Chuck Stokes owns and operates Little Creek Hog Farms, in Greene County, N.C. He farms 650 acres, and has been a contract pork producer since 1987, finishing 90,000 pigs a year. He helped start Front Line Farmers in 1999 with his wife and four other couples. There are 150 dues-paying members.

Q Why did you start Front Line Farmers?
A We saw the need for a strong voice speaking out specifically and emphatically for North Carolina farm families who rely largely on hogs for their livelihood. We felt that many citizens, lawmakers and regulators had a mistaken belief that pork producers are environmentally irresponsible. We wanted to make it clear that most pork producers are not large companies. The state's swine industry includes hundreds of family farmers who choose to grow hogs on contract.

We were willing to invest our time and money to speak out and work to correct problems facing us. As we see it, our efforts complement those of the National Pork Producers Council and the North Carolina Pork Council.

Q What are your goals?
A To "put a face on pork production." To correct public, misperceptions about what we do. To attempt to correct problems in our operations and others that negatively affect neighbors and create a poor public image. To address unfair harassment of pork producers by environmental regulators and others. To work to improve communications between state and federal agencies and environmental groups, and show our willingness to work with them constructively.

Q What about dues, and how are they used?
A We have a $100 initiation fee and an escalating dues scale, based on the size of the pork operation. It runs from $200 for a farmer producing up to 10,000 hogs annually on up to $800 for one producing more than 40,000 head. Dues and voluntary contributions are used for printing our newsletter, postage, literature, radio advertising, legal fees and for recruiting members. All travel expenses are paid out of members' own pockets.

Q What can producers in a group like yours expect to accomplish?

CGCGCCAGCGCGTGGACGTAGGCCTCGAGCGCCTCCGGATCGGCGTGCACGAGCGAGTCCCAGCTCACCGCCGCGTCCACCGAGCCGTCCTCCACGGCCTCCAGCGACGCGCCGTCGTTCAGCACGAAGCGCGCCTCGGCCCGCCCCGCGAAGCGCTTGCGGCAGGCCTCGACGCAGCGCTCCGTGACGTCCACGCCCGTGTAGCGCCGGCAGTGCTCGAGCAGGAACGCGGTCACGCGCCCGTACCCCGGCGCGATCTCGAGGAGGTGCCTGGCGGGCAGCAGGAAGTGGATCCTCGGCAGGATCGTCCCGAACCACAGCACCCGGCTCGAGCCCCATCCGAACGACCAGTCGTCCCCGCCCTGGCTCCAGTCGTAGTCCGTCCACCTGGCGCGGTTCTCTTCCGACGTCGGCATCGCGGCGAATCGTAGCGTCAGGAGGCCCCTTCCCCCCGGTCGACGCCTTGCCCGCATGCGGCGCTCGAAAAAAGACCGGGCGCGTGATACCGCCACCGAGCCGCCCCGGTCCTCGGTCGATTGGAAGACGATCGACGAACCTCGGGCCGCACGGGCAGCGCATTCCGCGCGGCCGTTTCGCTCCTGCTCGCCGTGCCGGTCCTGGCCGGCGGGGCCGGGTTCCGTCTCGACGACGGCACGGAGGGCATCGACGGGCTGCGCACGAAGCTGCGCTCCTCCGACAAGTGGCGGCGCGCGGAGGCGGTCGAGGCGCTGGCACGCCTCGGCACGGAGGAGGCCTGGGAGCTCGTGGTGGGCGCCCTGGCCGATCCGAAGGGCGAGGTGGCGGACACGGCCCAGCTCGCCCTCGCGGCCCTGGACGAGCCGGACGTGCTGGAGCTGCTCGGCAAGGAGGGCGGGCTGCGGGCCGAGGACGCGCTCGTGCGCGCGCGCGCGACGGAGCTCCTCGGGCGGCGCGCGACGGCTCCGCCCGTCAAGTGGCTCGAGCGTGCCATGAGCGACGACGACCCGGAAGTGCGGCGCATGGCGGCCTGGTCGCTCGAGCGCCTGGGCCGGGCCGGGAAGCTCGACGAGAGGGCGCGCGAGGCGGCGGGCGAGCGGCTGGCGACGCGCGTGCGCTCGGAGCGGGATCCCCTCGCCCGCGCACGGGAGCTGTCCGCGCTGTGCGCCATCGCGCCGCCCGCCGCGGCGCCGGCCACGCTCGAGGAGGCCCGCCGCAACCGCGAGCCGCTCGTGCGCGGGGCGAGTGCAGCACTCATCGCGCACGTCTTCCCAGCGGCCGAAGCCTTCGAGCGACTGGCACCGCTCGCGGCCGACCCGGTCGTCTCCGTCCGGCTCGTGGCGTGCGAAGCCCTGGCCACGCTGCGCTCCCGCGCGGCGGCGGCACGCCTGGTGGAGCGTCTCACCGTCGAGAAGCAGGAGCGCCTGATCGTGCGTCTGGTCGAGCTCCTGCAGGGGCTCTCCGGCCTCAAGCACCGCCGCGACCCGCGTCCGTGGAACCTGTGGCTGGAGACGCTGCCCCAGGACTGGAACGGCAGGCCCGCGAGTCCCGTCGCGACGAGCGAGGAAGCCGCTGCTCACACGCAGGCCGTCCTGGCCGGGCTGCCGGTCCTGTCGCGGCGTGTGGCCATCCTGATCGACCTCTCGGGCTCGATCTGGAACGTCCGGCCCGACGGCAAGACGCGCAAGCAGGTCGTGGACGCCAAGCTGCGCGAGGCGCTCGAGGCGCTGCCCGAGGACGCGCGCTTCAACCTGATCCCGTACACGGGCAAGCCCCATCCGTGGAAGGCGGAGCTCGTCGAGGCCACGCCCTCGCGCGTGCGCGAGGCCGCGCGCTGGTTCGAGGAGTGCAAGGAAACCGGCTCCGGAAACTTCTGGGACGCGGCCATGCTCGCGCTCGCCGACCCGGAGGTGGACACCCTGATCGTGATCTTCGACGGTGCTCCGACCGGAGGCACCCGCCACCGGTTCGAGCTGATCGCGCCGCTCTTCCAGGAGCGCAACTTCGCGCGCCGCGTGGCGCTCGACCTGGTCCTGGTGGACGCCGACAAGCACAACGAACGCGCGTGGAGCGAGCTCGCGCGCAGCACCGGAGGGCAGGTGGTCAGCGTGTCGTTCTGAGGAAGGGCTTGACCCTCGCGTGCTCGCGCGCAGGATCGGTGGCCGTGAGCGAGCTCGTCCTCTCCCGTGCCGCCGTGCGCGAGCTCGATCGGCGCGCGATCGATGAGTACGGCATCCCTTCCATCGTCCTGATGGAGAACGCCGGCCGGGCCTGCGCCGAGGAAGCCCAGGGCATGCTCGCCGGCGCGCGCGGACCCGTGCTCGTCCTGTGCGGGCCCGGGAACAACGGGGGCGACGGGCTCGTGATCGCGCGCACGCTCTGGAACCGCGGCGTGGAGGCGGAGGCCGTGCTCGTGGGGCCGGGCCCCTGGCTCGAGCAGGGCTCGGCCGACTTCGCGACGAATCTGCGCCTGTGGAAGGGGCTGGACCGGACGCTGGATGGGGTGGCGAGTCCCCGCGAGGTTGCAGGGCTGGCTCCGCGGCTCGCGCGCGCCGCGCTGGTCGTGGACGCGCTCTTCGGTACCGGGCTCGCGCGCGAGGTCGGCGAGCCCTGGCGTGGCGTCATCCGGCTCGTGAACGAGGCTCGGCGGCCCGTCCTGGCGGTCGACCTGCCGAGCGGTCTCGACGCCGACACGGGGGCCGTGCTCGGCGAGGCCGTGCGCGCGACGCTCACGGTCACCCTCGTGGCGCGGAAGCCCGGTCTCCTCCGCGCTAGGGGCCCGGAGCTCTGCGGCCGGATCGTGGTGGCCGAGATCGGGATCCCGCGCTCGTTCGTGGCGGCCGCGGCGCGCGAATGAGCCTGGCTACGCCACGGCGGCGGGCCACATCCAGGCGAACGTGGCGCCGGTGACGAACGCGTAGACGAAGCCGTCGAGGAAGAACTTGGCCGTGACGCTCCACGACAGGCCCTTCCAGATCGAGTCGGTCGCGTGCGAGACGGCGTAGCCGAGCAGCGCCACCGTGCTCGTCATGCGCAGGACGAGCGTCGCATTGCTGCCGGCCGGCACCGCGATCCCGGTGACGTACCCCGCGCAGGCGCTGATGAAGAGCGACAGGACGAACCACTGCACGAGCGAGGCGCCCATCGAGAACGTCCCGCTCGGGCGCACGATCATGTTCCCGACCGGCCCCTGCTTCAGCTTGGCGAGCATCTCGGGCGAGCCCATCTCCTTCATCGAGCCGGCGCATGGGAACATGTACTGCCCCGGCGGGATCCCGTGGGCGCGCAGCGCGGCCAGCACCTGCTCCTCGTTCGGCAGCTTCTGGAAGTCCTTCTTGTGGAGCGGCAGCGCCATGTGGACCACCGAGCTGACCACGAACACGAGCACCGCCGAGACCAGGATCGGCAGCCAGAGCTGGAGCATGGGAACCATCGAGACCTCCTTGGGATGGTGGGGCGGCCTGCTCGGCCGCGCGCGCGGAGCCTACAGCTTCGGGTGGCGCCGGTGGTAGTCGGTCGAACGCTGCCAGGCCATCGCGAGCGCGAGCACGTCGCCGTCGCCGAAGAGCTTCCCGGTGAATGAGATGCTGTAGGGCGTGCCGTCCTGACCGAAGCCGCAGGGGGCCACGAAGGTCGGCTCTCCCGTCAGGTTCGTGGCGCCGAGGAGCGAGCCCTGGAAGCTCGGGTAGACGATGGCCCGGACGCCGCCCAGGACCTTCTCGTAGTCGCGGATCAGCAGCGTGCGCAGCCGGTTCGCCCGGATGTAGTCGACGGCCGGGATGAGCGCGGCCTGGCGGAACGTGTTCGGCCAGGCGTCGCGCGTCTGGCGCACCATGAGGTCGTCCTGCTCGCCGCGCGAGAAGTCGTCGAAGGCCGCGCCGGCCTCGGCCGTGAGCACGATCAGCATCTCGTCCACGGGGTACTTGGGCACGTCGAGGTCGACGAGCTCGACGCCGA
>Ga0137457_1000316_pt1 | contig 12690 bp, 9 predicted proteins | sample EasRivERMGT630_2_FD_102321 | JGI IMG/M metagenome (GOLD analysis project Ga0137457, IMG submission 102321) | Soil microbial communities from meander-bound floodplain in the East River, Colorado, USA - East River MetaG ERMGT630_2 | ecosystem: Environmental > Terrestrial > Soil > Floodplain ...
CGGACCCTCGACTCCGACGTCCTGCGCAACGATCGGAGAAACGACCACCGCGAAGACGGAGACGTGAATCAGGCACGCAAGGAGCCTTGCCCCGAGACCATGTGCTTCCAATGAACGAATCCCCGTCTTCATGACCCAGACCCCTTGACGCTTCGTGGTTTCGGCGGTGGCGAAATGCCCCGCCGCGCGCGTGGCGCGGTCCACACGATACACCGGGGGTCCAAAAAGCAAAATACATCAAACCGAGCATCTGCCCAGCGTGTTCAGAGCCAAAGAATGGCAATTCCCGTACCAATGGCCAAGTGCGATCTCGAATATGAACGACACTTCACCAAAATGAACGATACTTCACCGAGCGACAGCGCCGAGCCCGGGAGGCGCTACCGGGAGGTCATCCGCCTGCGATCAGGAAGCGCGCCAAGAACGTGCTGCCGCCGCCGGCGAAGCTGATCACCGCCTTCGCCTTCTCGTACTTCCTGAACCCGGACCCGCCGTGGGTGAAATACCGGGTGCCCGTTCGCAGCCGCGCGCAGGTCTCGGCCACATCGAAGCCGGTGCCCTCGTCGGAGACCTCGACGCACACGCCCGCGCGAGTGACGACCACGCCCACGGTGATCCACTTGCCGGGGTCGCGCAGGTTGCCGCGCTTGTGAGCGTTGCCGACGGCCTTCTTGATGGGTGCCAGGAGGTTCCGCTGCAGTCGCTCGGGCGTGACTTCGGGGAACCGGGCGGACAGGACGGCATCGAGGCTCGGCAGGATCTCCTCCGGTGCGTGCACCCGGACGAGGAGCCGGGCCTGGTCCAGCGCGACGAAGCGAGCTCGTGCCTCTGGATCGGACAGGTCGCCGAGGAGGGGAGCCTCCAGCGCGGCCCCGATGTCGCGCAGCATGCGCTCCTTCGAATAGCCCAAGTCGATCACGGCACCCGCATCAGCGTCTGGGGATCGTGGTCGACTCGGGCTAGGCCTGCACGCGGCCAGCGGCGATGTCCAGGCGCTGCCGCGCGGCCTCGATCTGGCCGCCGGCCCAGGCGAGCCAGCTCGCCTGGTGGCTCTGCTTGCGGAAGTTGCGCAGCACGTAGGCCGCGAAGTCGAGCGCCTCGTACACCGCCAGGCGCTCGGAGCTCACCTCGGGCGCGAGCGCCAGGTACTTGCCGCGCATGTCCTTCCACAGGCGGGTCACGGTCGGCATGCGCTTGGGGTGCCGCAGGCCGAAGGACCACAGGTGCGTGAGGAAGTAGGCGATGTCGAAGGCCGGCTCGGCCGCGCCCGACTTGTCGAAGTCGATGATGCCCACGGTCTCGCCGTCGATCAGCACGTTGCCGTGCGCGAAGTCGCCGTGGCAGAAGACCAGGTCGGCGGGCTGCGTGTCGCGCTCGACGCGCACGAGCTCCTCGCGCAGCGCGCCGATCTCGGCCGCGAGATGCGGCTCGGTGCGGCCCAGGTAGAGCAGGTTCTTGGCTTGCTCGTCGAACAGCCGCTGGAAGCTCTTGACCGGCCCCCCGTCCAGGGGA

A Based on our everyday, real-life experiences, we can speak for ourselves and our families on issues relating to pork production in a way that others cannot.

So far, our efforts have been mostly in the environmental arena – on immediate, pressing issues. By devoting time to serve on various panels and in other ways, we have been able to influence several iportant rule-making decisions and help assure fairness for farmers.

Through personal contacts – and extending invitations to visit our farms – we have established working relationships with several environmental groups and the state's Department of Environment and Natural Resources.

Q Any downsides to this type of group activity?
A It takes sincere, dedicated and willing individuals to put a lot into it – time, money and thousands of miles on personal cars and pickups. Officers spend a lot of time on the phone.

For the past 2 years, five or six of us have devoted much of our lives to Front Line Farmers. It takes a lot of time away from our families – fortunately they support us. It also cuts into time we spend on the farm, but our workers are competent and conscientious.

Board members need patience to develop and arrive at a consensus on policies. The fact that not everyone in the industry has been happy about what we are doing has been hard on all of us.

Q What would you do differently?
A We wouldn't change our approach or goals at all, but we would have started several years sooner. Time is running out on family farmers. If we don't look out for our immediate and long-range interests, no one else will.

Q Do producers in other states need to organize, too?
A Yes, definitely. We're convinced that all farmers need to defend themselves, not leave it up to others. We recognize that there is a place for professional association executives and experienced lobbyists, but there is nothing like effective, grassroots input by proactive, dedicated farmers.

U.S. farmers have two choices: Sit on the sidelines and watch, or participate proactively to defend our livelihood and future. It's that simple. Farmers in a few other states have shown an interest in what we are doing.

Q What advice can you offer others?
A Start with a core group of like-minded farmers willing to put in the time, effort and money to get it going and keep it going. Take a rifle approach. Define your goals sharply, concentrating on a few. Avoid dissipating your efforts by using a shotgun approach.